Friday, August 1 2014 9:55 AM EDT2014-08-01 13:55:15 GMT
U.S. employers extended this year's hiring surge into July by adding a solid 209,000 jobs. It was the sixth straight month of job growth above 200,000.Full Story >
U.S. employers extended their solid hiring into July by adding 209,000 jobs. It was the sixth straight month of job growth above 200,000, evidence that businesses are gradually shedding the caution that had marked the...Full Story >
Friday, August 1 2014 9:28 AM EDT2014-08-01 13:28:16 GMT
A three-day cease-fire in the Gaza Strip has gone into effect following heavy Israel-Hamas fighting.Full Story >
A Gaza cease-fire quickly unraveled Friday as violence erupted in and around the southern town of Rafah, with at least 35 Palestinians killed by Israeli shelling and the military saying an infantry officer may have been...Full Story >
Friday, August 1 2014 8:44 AM EDT2014-08-01 12:44:35 GMT
The United Nations says 1,737 people, mostly civilians, were killed in Iraq in July, marking a dramatic decline from the previous month, when some 2,400 people were killed as Sunni militants swept across large...Full Story >
Iraq's most influential Shiite cleric appealed to Iraqi politicians on Friday not to make themselves "an obstacle" in the country's transition as the deadline looms for selecting the next prime minister.Full Story >
LENEXA, KS (KCTV) -
With all the snow and cold temperatures outside, wild rodents like mice and rats may try to seek refuge in your home and one local pest control expert talks about the warning signs and what you can do to prevent a problem.
People may have a problem in their home if they notice a lot of rodent droppings.
"Mice are coming in this time of the year because of obviously the cold," said Rick Johnson, owner of All-Ridd Pest Control in Merriam, KS. "A lot of the normal food sources are gone so they're coming in and they're looking for places."
Rodents are looking for places to keep warm and where they'll be able to find easy access to food sources.
One mouse found in the laundry room of Ada Bagdasaryan's Lenexa, KS, home isn't the only problem child she's had to deal with.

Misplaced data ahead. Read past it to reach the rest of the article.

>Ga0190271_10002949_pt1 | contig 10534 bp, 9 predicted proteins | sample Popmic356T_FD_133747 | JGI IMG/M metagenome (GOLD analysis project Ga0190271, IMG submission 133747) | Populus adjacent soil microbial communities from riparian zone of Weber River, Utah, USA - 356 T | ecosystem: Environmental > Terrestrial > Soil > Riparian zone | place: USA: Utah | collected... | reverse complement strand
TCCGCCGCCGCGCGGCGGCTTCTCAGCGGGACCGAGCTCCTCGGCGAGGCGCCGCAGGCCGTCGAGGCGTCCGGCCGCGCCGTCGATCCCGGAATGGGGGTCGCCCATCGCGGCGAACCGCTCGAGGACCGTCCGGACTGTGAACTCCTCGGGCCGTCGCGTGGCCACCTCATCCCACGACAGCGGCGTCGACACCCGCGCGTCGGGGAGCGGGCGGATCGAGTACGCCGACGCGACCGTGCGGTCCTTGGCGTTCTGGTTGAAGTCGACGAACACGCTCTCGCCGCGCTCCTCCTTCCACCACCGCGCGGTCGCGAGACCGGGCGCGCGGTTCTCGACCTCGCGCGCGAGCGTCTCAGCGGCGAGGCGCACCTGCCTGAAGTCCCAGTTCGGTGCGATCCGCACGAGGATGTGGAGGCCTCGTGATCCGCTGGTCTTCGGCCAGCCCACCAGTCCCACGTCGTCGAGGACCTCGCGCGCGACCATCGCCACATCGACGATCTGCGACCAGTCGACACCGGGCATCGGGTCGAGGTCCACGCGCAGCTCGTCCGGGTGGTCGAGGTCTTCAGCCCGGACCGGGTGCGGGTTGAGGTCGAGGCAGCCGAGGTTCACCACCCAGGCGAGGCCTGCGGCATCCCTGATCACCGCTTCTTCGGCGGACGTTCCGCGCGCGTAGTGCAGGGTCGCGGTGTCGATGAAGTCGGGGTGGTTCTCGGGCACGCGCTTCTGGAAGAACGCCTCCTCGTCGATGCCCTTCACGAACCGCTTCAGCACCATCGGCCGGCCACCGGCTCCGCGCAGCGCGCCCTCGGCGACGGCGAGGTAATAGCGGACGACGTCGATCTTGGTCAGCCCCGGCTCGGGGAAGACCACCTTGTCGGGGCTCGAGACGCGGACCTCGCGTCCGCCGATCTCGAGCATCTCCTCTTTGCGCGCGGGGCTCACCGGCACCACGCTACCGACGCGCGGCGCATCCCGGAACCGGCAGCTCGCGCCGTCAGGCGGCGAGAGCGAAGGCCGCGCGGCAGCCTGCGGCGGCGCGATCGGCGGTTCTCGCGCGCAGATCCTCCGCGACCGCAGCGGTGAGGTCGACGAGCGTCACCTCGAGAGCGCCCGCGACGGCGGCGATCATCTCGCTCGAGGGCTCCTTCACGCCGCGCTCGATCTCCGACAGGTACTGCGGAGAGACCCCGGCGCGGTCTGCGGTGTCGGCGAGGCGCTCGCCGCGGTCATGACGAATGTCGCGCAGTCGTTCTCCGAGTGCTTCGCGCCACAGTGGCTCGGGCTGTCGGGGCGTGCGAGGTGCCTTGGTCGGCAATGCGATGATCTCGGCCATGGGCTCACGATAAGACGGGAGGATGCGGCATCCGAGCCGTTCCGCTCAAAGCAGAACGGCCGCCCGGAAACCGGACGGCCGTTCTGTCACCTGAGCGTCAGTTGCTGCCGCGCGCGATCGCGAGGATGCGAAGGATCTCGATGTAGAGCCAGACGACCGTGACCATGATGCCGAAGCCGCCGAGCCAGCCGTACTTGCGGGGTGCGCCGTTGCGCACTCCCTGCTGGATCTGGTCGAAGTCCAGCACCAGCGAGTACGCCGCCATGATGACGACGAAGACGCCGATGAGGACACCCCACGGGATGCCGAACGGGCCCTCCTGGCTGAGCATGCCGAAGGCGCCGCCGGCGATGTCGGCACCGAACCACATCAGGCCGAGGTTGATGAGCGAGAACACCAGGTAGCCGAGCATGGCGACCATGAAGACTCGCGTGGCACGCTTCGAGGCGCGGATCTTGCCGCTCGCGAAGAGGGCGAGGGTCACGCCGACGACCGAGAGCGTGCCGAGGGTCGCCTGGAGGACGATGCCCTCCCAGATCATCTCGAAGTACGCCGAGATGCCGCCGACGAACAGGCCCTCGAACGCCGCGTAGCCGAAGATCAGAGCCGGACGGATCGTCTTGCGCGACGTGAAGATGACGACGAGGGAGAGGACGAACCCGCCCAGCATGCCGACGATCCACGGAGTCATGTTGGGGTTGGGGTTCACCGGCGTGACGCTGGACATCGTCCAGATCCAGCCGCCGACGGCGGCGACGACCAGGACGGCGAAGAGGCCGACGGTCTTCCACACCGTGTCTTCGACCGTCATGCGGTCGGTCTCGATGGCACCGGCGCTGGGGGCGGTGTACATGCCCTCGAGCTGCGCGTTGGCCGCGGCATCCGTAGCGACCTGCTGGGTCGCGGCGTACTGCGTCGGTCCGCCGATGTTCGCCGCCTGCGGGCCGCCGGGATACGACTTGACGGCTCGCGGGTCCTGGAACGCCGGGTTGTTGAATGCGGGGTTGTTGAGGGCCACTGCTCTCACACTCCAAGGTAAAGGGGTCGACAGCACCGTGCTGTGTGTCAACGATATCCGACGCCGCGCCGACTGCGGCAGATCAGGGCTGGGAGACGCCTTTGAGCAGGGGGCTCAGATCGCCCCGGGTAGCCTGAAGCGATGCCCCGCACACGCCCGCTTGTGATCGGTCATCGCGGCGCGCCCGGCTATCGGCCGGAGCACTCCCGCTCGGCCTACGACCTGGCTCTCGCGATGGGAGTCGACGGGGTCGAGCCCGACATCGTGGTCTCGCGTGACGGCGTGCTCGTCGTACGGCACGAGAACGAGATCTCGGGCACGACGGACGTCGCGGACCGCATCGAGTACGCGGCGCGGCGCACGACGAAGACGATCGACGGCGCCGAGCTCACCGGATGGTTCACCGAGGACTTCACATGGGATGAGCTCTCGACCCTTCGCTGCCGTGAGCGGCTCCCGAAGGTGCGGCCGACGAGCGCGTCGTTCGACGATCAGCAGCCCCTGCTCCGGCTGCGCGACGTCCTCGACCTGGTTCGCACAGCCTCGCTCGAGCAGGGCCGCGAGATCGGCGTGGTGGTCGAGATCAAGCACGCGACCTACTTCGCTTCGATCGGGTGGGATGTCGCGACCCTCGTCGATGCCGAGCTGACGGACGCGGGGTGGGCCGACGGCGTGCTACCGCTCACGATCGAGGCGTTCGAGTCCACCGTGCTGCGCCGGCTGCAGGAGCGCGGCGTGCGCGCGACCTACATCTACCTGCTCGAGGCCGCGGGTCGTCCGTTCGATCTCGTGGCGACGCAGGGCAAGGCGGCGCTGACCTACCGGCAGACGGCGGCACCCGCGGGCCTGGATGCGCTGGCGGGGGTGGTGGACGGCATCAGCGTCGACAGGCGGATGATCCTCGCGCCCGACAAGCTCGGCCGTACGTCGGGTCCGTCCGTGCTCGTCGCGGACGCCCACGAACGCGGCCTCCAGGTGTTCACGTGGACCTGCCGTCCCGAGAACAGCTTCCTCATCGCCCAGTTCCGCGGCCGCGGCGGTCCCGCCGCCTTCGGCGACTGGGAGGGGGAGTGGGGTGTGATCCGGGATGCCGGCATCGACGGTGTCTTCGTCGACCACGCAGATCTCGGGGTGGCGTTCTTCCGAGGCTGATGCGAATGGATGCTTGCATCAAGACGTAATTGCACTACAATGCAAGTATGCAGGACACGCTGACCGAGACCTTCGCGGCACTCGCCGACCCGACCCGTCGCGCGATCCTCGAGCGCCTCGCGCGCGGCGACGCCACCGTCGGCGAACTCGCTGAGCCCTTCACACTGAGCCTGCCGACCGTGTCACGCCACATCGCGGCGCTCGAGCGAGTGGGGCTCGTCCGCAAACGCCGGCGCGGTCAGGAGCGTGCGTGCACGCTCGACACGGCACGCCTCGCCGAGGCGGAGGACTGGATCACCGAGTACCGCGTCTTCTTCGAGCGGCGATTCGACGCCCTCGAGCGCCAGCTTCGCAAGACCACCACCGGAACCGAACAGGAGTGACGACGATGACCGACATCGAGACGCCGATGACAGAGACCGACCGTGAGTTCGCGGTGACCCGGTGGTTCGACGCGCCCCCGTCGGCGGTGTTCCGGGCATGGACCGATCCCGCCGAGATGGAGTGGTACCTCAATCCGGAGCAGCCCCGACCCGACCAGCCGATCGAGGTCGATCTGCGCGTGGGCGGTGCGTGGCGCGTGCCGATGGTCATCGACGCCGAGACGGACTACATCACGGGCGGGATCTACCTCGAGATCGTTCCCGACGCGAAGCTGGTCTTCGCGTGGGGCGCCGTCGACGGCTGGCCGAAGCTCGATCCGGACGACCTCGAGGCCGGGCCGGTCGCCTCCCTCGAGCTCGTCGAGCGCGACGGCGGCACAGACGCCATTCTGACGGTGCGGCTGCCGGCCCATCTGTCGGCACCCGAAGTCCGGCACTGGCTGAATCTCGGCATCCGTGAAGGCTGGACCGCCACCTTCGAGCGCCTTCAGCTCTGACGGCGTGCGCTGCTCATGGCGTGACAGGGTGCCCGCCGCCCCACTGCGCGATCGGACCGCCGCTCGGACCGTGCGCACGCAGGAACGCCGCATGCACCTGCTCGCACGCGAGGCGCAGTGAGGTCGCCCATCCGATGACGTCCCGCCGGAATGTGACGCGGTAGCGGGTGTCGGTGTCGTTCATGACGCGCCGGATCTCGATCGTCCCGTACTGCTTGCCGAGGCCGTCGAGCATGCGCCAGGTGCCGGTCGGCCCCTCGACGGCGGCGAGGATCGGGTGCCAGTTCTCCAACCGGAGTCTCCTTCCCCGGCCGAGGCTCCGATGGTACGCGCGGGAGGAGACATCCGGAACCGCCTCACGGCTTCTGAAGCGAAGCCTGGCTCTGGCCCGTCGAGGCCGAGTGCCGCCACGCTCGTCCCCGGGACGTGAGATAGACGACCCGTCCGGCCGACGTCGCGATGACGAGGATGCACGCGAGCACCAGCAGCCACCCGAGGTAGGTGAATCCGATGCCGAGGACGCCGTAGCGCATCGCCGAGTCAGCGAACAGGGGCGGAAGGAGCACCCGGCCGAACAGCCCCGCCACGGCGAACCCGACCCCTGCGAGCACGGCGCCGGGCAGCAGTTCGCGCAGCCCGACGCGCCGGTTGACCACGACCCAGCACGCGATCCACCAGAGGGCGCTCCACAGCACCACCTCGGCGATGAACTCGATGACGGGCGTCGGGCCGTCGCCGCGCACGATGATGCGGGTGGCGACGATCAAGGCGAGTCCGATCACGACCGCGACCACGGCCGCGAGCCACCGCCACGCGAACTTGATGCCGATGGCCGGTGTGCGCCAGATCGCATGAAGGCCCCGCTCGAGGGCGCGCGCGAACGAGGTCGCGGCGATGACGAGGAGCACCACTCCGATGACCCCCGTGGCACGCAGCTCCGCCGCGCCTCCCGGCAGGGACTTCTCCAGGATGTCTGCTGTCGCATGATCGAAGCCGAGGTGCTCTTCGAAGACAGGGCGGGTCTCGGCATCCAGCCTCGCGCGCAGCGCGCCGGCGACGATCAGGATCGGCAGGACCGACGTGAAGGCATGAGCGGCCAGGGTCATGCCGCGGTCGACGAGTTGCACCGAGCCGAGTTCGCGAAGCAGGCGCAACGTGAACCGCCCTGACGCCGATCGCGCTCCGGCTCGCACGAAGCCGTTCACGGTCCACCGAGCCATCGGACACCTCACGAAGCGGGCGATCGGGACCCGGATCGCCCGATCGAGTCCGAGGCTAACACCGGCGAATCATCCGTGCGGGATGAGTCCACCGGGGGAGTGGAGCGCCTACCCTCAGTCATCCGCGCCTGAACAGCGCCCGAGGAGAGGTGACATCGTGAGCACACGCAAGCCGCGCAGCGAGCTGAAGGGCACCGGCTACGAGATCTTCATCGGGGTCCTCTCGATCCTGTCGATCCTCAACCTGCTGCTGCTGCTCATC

"This is mouse No. 16 we've found," she said.
Johnson, who often deals with rodent issues, said there are some warning signs to look out for.
"Things we always look for - the droppings from the actual mice," he said.
"Last night my fiancé came home to the spare bedroom closet and there are mice droppings everywhere, there's a nest that's built," Bagdasaryan said.
Johnson said to put your dog food in a sealed container and added that mice are nocturnal. He also offered other advice of things to look out for.
"The gnawing of insulation, gnawing around the door, entrance points, those are some of the main things," he said. "Most of the time they usually don't travel more than 15-20 feet from where ever their nest is, so that would be the area you'd want to put attention to."
Since mice are nocturnal, people will often hear them gnawing at things and moving about as they head to bed. Johnson also said they can fit through a hold the size of a dime.
A preventative measure he offers is to take copper wool and place it around the holes where utilities enter a home.
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Thursday, July 31 2014 9:48 PM EDT2014-08-01 01:48:50 GMT
Green Township Police are looking for a suspect after a man robbed Kroger while wielding a butcher knife. Police say the man entered the store on North Bend Road with the knife around 10:30 p.m. Wednesday.Full Story >
Green Township Police are looking for a suspect after a man robbed Kroger while wielding a butcher knife.Full Story >
Wednesday, July 30 2014 9:12 PM EDT2014-07-31 01:12:13 GMT
The tattoo has not previously been seen widely by the public because cameras are not allowed inside Indiana courtrooms. The Indiana Office of the Courts released the photo on July 30 as part of evidence logged in by police and presented to the court by the Floyd County Prosecutor's Office.Full Story >
The tattoo has not previously been seen widely by the public because cameras are not allowed inside Indiana courtrooms. The Indiana Office of the Courts released the photo on July 30 as part of evidence logged in by police and presented to the court by the Floyd County Prosecutor's Office.